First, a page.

Figure 4: Evolution of during inflation. The function displayed is as a function of . This function determines the amplitude of the curvature perturbation.

Having clarified how to evaluate the quantities given by (50) and (51), we note that the power spectrum of the curvature perturbation is controlled by the quantity , plotted in Figure 4. The curvature perturbation spectrum can now be computed from the joint knowledge of the evolution of (Figure 3) and (Figure 4). A physical wavenumber today is the inverse of the physical length scale and from (55) we find the physical wavenumber today that left the horizon at the time from (57) is given by

(58)

or, in comoving terms,

(59)

Thus for a given comoving wavenumber , equation (59) yields the corresponding value of which is then substituted into (57) to obtain the time when that scale left the horizon such that

(60)

Figure 5: The power spectrum of the curvature perturbation. is plotted as a function of . The grey line is a fit to the spectrum with an exponential cutoff proposed by Efstathiou. The parameters of the model and the cutoff are described in the text.

Figure 5 shows the curvature power spectrum as a function of (). We again stress that, firstly, due to the isotropisation we are using an effective FRW-description, such that the direction-dependence of the modes is negligible to zeroth order. Secondly, the eigenmodes in a closed universe are discrete – the spectrum shown here is, strictly speaking, a continuous approximation to the underlying discrete spectrum. It is essentially the direction-averaged power spectrum that is an enveloping function to the true quantised spectrum.

The spectrum exhibits a sharp cutoff at low , which is a consequence of the quantity turning over in the range (which is not the case in conventional flat FRW models with straightforward power laws). Such an exponential cutoff of the form

(61)

has in fact been argued for on phenomenological grounds by Efstathiou Efstathiou (2003). Indeed, our predictions agree rather well with this proposed exponential cutoff, cf. the grey line in Figure 5. It is intriguing that our model fits phenomenological predictions, and, in particular, this could account for the observed dip at low in the CMB power spectrum. From the power law part of the spectrum, we can extract the spectral index as , which is also broadly in agreement with observations Spergel et al. (2007). The tensor spectrum is qualitatively very similar to the scalar spectrum, and yields a tensor-to-scalar ratio of approximately in agreement with current constraints. Such agreement with data is encouraging. However, we must again stress that these computations are to zeroth order and more detailed computations in the anisotropic setting are needed.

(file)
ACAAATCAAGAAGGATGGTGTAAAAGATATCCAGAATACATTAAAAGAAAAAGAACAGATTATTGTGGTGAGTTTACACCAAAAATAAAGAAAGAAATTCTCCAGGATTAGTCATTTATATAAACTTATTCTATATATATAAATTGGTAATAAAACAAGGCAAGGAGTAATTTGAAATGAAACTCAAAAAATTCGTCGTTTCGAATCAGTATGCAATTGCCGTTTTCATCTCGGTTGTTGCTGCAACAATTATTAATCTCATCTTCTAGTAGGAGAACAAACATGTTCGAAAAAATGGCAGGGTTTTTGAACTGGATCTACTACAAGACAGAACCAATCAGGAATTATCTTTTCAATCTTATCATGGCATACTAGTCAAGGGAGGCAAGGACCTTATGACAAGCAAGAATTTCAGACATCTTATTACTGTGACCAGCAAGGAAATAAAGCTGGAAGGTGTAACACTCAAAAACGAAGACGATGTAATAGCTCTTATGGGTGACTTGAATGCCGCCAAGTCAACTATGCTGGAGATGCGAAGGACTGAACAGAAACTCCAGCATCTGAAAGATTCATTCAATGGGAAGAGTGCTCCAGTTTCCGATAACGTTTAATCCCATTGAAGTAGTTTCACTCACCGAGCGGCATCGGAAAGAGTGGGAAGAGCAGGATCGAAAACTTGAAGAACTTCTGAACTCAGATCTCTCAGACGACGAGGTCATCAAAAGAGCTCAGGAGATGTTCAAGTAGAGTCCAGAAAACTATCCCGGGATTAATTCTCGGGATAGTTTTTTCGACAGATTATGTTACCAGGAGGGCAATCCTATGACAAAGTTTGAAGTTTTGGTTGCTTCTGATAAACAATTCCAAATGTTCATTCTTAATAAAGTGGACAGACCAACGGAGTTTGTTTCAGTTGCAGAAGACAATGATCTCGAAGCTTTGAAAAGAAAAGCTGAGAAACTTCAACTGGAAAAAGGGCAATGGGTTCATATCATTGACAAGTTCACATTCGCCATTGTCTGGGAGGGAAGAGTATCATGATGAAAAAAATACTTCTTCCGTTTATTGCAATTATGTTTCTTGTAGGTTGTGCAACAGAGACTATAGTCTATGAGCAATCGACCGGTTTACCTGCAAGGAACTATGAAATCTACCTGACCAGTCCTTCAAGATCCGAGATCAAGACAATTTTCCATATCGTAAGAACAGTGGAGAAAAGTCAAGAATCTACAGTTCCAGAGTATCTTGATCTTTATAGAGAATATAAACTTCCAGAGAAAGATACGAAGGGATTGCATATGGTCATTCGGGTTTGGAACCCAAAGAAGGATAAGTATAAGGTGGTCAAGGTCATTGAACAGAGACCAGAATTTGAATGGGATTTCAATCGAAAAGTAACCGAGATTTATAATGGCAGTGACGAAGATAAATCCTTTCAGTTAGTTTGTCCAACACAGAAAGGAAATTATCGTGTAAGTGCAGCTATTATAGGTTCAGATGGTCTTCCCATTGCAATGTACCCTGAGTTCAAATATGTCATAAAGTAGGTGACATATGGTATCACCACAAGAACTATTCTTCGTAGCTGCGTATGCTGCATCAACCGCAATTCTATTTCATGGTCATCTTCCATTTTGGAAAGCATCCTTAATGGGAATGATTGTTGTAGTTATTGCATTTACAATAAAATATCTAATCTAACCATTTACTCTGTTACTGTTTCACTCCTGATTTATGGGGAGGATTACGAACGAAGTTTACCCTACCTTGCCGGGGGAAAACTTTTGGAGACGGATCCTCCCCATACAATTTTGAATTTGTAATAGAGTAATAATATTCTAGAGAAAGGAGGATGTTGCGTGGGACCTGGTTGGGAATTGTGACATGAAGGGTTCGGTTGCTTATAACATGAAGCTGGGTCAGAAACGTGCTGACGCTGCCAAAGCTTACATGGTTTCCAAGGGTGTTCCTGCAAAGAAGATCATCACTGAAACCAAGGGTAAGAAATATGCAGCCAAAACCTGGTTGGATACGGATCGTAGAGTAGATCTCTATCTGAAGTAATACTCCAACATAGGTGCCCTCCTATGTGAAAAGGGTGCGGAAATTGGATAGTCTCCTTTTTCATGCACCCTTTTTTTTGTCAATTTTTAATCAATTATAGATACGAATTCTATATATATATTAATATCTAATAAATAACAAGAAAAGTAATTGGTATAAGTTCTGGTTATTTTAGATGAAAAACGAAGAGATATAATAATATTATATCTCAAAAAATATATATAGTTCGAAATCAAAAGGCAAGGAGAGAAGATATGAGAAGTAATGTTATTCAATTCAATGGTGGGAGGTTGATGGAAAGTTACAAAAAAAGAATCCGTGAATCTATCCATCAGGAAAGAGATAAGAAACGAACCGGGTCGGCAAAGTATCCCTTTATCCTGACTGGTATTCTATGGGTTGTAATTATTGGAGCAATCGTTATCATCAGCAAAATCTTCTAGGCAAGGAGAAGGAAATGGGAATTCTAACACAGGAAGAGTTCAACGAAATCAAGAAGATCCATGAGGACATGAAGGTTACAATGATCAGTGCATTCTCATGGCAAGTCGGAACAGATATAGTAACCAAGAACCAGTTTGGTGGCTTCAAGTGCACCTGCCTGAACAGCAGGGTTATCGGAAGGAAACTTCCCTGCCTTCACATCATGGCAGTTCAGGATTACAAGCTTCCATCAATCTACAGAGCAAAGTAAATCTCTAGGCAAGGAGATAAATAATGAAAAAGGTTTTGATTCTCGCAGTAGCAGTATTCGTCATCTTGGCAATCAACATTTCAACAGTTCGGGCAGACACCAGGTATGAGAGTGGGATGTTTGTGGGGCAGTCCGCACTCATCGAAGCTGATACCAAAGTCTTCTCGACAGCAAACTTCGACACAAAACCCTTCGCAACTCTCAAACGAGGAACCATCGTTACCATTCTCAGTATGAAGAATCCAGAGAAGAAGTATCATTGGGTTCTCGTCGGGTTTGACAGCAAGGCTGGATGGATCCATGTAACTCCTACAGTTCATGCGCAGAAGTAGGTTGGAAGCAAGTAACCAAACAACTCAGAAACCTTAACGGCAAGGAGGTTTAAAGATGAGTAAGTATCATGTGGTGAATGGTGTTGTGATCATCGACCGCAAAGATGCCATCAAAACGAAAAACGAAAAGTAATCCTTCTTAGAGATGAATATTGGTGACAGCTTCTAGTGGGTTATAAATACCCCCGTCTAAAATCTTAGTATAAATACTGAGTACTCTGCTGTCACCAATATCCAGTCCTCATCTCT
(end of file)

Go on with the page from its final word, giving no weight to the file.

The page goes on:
The process of averaging the radii to form is effectively a map from a deformation of an FRW model back to an FRW model. To zeroth order, we could then apply all the standard machinery for FRW universes. This is certainly a very sensible way of achieving an FRW model from a Bianchi model, but is to some extent arbitrary. Looking at two other FRW models derived from our Bianchi model is instructive. One could define an FRW model simply by using each of and in turn. Of course, that will lead to problems with singularities at early times, but for the purpose of calculating fluctuation spectra one could use the numerical value of either radius in our Bianchi model just before inflation as an initial condition for an FRW model. It then turns out that in a model that has the appropriate value of as a starting point for an FRW universe at the beginning of inflation, the quantity which controls the magnitude of curvature perturbations, , does not turn over. The curvature spectrum in this model therefore no longer exhibits an exponential cutoff of the above mentioned form. A model based on the other radius, , however, does have a turnover similar to the one in Figure 4 and therefore an exponential cutoff in the curvature perturbation spectrum. This then explains how the unusual feature of an exponential cutoff arises via the averaging over the two differently behaved radii.

In summary, the model leads to isotropisation, necessary for compatibility with standard cosmological models at late times, as well as inflation, which accounts for structure formation. The perturbation spectrum we predict meets current constraints on the spectral index and tensor-to-scalar ratio, and offers an explanation for the dip at low in the CMB power spectrum. There is also the intriguing possibility of imprints of early oblateness on structure formation. We suggest that the universe could have been % oblate at the time when the present Hubble radius left the horizon.

Vi Perturbations around the Axisymmetric Case